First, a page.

One of the several indent styles for C/C++/Java programming. For some reason, almost all Java code is written using the K&R indent, but (according to the Jargon File), Whitesmith is actually more common than K&R among C/C++ programmers. You can compare several different indent styles at the autonoded indent style writeup, and I'll provide a few more examples of the Whitesmith style later on.

Whitesmith, again according the the Jargon file, originally came from examples included with an early C compiler. According to various old mailing list archives, Whitesmith (the company) was still alive as of at least 1988 and possibly as late as 1993, selling compilers for a number of now completely obsolete CPUs, like the 68000, the 8051, and the VAX. It turns out, in fact, that Whitesmith was primarly the work of P.J. Plauger, who is today very well known in the C/C++ world (for one, he wrote most of the STL implementation used by Visual C++).

Here's a litttle bit of C code to give you a feel for how Whitesmith works:

#include <stdio.h>

int main()
   int j, k = 0;
   for(j = 0; j != 5; j++)
      printf("Hello World %d\n", j);
      k += j;
   printf("Hi %d\n", k);
   return 0;

The claimed advantage of Whitesmith over Allman or K&R is that is very obvious where blocks begin and end, even in deeply nested structures - you can just look up and down and line up the braces, and they are less likely to get lost than in Allman or (especially) K&R. People point out that each brace wastes a whole line of your screen, implying that K&R is the superior style. I would contend that this means you should look into buying a nicer monitor - it's not like any of us are stuck on 30 line terminals anymore.

Now, is this indent style called Whitesmith's or Whitesmith? I (and GNU Emacs) call it Whitesmith, but because the actual company name was Whitesmith's, the Jargon file calls it Whitesmiths. How's that for confusing? Anyway, since I call it Whitesmith, that is what it is noded under. If you can come up with an convincing argument/reason why it should be called Whitesmith's exclusively, I'll request a writeup move.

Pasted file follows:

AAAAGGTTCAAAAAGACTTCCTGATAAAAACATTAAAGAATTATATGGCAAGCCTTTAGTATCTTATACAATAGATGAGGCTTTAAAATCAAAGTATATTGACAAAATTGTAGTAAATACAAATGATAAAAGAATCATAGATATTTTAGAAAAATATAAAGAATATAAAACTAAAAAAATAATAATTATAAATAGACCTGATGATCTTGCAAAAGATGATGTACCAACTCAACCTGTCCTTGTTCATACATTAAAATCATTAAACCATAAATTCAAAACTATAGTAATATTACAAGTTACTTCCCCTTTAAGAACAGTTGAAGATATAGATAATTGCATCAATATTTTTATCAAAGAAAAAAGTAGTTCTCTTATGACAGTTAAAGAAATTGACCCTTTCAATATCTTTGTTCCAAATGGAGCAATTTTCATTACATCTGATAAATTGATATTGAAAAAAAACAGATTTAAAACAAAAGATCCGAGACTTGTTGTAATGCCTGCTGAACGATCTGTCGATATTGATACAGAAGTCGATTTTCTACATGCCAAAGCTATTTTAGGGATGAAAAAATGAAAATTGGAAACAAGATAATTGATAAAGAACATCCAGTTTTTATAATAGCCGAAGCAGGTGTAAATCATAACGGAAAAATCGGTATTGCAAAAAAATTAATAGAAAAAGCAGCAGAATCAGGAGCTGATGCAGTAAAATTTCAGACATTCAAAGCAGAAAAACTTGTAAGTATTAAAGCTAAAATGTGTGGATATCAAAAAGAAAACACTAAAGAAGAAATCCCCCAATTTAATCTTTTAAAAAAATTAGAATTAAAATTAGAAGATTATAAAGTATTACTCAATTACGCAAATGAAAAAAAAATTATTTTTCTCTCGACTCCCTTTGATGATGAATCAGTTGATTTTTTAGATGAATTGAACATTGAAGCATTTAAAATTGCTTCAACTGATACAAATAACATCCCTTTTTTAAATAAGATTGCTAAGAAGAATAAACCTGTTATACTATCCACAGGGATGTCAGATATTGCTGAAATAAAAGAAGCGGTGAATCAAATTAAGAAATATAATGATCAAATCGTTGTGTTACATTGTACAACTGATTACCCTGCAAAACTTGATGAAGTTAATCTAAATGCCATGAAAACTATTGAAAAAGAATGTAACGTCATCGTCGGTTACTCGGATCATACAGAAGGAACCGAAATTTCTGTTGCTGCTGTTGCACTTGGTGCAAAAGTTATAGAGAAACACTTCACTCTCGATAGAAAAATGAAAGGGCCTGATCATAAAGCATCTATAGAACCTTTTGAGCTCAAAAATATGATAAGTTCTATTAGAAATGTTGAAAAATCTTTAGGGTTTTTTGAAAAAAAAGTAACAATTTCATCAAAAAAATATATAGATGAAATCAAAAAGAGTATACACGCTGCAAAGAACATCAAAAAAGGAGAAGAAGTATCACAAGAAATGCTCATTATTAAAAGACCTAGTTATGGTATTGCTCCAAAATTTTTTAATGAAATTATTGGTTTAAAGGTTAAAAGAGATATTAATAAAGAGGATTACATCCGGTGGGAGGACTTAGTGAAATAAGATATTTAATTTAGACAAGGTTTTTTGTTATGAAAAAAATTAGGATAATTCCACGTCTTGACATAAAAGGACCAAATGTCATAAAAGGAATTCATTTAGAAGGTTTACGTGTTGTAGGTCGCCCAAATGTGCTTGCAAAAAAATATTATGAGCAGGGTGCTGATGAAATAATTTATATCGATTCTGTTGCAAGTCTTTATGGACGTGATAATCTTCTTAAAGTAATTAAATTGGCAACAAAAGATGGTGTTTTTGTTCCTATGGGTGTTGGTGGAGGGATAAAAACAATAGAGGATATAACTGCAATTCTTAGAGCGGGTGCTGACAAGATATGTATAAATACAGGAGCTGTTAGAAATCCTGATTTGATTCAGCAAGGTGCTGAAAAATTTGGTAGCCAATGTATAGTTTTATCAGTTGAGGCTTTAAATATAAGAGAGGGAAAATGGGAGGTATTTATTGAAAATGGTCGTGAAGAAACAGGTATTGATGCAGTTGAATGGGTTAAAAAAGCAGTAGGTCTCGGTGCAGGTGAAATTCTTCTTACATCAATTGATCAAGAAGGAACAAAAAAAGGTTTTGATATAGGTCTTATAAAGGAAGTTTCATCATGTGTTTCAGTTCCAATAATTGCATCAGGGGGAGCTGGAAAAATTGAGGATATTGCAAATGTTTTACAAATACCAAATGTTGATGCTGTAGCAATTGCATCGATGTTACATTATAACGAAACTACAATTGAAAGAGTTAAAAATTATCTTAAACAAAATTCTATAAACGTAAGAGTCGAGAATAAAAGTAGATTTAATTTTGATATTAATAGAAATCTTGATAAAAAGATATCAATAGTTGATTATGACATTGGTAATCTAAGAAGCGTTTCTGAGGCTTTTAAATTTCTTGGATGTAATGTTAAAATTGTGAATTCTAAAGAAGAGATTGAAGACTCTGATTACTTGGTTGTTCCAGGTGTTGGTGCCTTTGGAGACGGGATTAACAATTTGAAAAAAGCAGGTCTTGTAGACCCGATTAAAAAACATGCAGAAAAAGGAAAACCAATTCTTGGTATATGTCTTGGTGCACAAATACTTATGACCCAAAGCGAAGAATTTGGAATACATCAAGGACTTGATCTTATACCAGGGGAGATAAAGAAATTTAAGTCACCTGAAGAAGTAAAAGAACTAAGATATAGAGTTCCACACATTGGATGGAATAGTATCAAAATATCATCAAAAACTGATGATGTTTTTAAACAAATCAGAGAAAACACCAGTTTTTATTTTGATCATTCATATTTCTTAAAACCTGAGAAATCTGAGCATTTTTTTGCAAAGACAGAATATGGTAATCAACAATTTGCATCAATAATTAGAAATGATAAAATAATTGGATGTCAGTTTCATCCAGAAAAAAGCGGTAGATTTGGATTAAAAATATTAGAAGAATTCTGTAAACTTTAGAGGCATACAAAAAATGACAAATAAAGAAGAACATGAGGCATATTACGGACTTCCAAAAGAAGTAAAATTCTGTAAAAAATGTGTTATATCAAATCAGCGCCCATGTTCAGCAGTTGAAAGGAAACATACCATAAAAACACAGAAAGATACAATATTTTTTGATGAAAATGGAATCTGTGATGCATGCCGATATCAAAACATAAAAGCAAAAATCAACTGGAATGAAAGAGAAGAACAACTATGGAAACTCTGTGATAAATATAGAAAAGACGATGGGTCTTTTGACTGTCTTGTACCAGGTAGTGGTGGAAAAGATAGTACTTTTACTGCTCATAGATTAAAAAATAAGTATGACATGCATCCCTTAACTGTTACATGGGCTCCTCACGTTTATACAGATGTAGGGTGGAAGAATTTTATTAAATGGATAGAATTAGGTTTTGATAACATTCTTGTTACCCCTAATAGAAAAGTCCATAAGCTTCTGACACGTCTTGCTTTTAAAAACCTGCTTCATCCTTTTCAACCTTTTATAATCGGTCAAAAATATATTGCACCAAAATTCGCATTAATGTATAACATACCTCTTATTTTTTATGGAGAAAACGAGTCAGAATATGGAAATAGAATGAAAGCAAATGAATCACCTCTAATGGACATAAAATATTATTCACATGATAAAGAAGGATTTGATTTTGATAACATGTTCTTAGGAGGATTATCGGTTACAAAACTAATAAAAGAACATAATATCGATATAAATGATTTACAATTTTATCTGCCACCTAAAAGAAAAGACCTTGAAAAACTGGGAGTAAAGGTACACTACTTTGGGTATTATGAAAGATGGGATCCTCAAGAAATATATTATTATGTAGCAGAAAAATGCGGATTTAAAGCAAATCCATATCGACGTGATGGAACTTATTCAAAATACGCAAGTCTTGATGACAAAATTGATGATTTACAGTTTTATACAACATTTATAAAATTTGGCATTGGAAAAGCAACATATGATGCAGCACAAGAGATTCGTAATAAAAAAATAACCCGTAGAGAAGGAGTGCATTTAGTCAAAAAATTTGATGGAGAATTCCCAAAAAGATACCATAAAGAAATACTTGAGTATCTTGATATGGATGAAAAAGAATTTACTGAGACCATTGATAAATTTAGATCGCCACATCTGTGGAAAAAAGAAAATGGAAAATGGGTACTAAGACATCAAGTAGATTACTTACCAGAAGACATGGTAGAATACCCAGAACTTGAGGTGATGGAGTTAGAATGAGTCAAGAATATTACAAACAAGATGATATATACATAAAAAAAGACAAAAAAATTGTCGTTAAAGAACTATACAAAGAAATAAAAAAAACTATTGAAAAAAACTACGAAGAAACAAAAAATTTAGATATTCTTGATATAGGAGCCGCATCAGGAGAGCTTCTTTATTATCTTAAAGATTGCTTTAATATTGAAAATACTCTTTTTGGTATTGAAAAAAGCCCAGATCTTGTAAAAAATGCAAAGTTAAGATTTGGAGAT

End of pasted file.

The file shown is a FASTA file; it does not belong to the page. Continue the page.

Emacs, the one true editor, has a very nice system that will automatically format source code for you. However, for some reason, it's 'Whitesmith' setting seems to be more like Allman style (at least to me). So, if you like, you can put the following code in your .emacs file and get it working quite nicely. It's not perfect (there are some times when you'll have to manually correct the indentation), but it gets most of the cases right.

(setq realwhitesmith '(
      (c-basic-offset . 3)
      (c-comment-only-line-offset . 0)

      (c . 0)
      (comment-intro . 0)

      (statement-block-intro . 0)
      (statement-cont . +)

      (substatement . +)
      (substatement-open . +)

      (block-open . +)
      (block-close . 0)

      (defun-open . +)
      (defun-close . 0)
      (defun-block-intro . 0)
      (func-decl-cont . +)

      (class-open . +)
      (class-close . +)
      (inclass . +)
      (access-label . -)
      (inline-open . +)
      (inline-close . 0)

      (extern-lang-open . 0)
      (extern-lang-close . 0)
      (inextern-lang . 0)

      (statement-case-open +)

      (namespace-open . 0)
      (namespace-close . 0)
      (innamespace . 0)

      (label . 0)

; and similiarly for c++-mode-common-hook and 
; the java hook if you like.
(add-hook 'c-mode-common-hook
  (function (lambda()
    (c-add-style "realwhitesmith" realwhitesmith t))))

I think there are some extra things in here that don't have anything to do with Whitesmith, but I'll be honest - I'm way to lazy to go back through all the Emacs documentation to find out what each one does and figure out if it is actually for Whitesmith support or not. Lisp scares me, and I only know just enough to configure Emacs.



Oh, I almost forgot to mention - Whitesmith is the one true brace style. So there.

White"smith` (?), n.


One who works in tinned or galvanized iron, or white iron; a tinsmith.


A worker in iron who finishes or polishes the work, in distinction from one who forges it.


© Webster 1913.

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